Apple will pay $113 million in a settlement which resolves charges that the company misled consumers about iPhone batteries and software updates that throttled processing performance in order to manage low battery power.
“Throttling” is the reduction in performance to prevent the automatic shutdown of phones with aging batteries.
“Apple withheld information about their batteries that slowed down iPhone performance, all while passing it off as an update,” said California Attorney General Xavier Becerra. “This type of behavior hurts the pockets of consumers and limits their ability to make informed purchases.”
Becerra said the settlement ensures consumers will have access to the information they need to make a decision when buying and using Apple products.”
Investigators from 34 states, including Arizona, Connecticut, Florida, Illinois, Michigan, Oregon, Pennsylvania, Virginia, and Wisconsin, and the District of Columbia joined the settlement.
The lawsuit alleges that Apple equipped their iPhone 6 and 7 phones with batteries that were especially susceptible to performance loss. This led to unexpected power-offs when batteries couldn’t provide enough voltage to support phone performance.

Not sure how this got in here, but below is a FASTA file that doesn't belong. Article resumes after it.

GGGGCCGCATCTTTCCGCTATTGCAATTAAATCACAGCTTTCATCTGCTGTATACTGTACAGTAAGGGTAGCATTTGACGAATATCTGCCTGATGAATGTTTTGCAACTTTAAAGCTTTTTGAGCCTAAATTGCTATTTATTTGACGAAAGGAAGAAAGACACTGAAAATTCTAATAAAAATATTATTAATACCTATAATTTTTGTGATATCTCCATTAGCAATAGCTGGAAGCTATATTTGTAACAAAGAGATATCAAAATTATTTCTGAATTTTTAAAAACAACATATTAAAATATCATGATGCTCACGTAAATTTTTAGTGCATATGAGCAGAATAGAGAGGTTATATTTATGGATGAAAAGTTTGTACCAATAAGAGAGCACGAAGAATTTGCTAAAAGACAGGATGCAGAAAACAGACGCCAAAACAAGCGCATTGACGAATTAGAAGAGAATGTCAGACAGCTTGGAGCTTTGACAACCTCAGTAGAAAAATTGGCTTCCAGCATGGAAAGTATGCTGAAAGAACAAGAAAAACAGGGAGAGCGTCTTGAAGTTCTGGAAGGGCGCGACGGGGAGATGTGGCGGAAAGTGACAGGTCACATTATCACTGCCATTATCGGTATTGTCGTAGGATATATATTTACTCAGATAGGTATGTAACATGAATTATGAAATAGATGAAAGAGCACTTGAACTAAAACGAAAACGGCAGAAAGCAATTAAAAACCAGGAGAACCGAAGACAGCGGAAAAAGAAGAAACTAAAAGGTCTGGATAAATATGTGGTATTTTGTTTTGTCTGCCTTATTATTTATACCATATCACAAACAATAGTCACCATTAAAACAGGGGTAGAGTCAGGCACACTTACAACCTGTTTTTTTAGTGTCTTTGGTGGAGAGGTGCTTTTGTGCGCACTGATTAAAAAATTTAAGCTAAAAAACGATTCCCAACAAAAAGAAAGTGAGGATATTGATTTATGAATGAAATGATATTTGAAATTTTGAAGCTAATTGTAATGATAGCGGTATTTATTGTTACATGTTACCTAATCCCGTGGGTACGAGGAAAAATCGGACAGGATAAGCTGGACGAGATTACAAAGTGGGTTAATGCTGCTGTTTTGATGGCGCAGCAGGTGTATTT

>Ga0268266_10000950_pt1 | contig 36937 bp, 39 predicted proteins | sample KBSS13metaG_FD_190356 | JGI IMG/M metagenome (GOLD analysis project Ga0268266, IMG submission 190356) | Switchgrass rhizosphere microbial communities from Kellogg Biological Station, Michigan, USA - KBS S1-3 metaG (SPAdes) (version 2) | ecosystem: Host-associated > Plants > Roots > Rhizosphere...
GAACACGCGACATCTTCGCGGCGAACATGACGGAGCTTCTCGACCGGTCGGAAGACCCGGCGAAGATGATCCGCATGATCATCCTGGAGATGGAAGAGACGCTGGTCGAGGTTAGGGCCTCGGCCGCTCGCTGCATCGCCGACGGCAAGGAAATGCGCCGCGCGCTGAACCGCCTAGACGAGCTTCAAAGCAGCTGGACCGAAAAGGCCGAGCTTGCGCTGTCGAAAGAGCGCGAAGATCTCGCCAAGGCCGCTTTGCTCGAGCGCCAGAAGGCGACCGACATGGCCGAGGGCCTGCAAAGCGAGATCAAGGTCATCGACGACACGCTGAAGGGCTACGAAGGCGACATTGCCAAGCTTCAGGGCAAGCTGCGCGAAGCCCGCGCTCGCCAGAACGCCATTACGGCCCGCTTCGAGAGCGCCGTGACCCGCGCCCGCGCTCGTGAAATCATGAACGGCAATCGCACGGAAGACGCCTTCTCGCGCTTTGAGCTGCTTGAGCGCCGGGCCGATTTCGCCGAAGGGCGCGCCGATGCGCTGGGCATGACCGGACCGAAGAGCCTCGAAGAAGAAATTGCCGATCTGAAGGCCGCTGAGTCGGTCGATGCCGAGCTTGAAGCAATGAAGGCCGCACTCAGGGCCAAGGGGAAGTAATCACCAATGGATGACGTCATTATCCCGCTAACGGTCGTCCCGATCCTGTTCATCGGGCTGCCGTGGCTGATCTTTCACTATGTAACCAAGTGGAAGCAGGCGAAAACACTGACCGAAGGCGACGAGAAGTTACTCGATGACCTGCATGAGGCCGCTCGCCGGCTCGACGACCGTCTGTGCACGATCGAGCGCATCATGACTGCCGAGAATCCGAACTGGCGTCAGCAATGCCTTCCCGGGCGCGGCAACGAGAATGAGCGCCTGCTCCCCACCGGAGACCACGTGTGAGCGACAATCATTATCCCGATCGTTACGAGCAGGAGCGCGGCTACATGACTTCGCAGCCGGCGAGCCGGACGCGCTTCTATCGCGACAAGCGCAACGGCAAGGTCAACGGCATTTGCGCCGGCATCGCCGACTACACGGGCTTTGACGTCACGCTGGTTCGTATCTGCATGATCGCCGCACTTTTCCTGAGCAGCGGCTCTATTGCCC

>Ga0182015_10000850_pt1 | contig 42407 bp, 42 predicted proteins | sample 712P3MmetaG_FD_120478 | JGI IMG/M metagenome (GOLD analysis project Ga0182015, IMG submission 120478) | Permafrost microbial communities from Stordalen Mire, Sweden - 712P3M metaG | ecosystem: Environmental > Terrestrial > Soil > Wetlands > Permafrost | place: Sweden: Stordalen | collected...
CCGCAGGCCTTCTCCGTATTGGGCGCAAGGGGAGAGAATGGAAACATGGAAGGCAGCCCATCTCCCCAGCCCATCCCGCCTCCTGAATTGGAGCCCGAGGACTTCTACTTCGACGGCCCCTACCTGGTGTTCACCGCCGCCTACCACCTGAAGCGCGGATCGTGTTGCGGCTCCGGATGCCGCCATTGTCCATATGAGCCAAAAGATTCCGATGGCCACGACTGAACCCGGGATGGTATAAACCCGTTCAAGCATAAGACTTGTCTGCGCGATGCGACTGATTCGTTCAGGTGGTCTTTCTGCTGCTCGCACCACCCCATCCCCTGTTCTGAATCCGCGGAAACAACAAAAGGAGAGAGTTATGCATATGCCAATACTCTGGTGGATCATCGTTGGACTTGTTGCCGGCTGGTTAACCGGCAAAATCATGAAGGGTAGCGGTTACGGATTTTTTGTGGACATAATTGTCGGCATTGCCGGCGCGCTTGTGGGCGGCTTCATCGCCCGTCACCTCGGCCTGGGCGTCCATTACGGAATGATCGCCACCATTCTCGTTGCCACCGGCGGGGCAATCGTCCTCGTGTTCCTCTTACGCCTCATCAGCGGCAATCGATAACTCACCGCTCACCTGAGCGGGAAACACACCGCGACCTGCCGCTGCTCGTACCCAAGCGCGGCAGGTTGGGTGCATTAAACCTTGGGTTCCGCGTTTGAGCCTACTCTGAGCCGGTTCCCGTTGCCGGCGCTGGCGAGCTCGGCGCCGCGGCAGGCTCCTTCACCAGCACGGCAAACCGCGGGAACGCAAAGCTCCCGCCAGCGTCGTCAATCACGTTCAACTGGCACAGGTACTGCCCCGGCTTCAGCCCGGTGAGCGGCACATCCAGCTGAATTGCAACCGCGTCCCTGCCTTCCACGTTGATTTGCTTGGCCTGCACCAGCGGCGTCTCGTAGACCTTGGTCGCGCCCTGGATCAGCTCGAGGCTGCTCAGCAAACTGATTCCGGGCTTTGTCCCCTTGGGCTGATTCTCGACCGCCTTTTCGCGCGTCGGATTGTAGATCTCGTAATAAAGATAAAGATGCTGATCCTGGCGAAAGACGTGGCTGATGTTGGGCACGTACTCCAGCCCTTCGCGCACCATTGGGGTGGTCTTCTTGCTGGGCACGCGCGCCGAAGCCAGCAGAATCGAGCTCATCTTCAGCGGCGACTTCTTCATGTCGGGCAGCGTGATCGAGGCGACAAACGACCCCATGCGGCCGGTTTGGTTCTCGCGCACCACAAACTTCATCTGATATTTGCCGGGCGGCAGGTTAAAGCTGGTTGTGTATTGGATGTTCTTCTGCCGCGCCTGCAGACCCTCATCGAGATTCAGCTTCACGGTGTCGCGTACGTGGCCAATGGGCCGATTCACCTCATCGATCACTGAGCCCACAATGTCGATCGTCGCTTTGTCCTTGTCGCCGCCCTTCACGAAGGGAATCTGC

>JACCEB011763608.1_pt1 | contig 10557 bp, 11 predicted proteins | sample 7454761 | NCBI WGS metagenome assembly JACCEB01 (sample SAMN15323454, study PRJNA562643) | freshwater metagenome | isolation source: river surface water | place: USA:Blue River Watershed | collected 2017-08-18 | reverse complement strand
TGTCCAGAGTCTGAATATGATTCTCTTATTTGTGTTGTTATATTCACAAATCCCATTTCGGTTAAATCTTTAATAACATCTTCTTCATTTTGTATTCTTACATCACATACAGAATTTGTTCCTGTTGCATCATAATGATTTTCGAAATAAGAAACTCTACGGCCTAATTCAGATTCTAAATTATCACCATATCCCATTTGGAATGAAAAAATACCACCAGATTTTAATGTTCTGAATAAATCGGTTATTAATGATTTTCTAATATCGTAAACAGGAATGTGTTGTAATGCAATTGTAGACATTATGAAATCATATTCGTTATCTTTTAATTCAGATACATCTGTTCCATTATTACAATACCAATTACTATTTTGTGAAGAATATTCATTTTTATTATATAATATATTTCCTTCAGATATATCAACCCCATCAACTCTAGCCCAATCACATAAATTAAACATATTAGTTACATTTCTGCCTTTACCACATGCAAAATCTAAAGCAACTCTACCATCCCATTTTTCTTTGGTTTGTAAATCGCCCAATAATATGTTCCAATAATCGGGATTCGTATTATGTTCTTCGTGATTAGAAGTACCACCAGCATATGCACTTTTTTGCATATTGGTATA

Apple tried to manage the problem through software updates that avoided unexpected power-offs by throttling the phones’ processing performance, according to the lawsuit.
Apple also allegedly misled consumers about the software updates by claiming they would improve power management rather than admitting that the updates would actually reduce performance.
In addition to paying $113 million, Apple has agreed to:
- Maintain a webpage on its website that provides information about how the company manages battery performance issues, such as by throttling.
- Provide a notice when an iOS update affects iPhone processing performance.
- Provide information in the iPhone settings menu about battery performance and maximum capacity as well as a notice of when battery performance is low and service is needed.
Apple has also settled a class action lawsuit that resulted in up to $500 million in restitution for consumers who had the battery problems.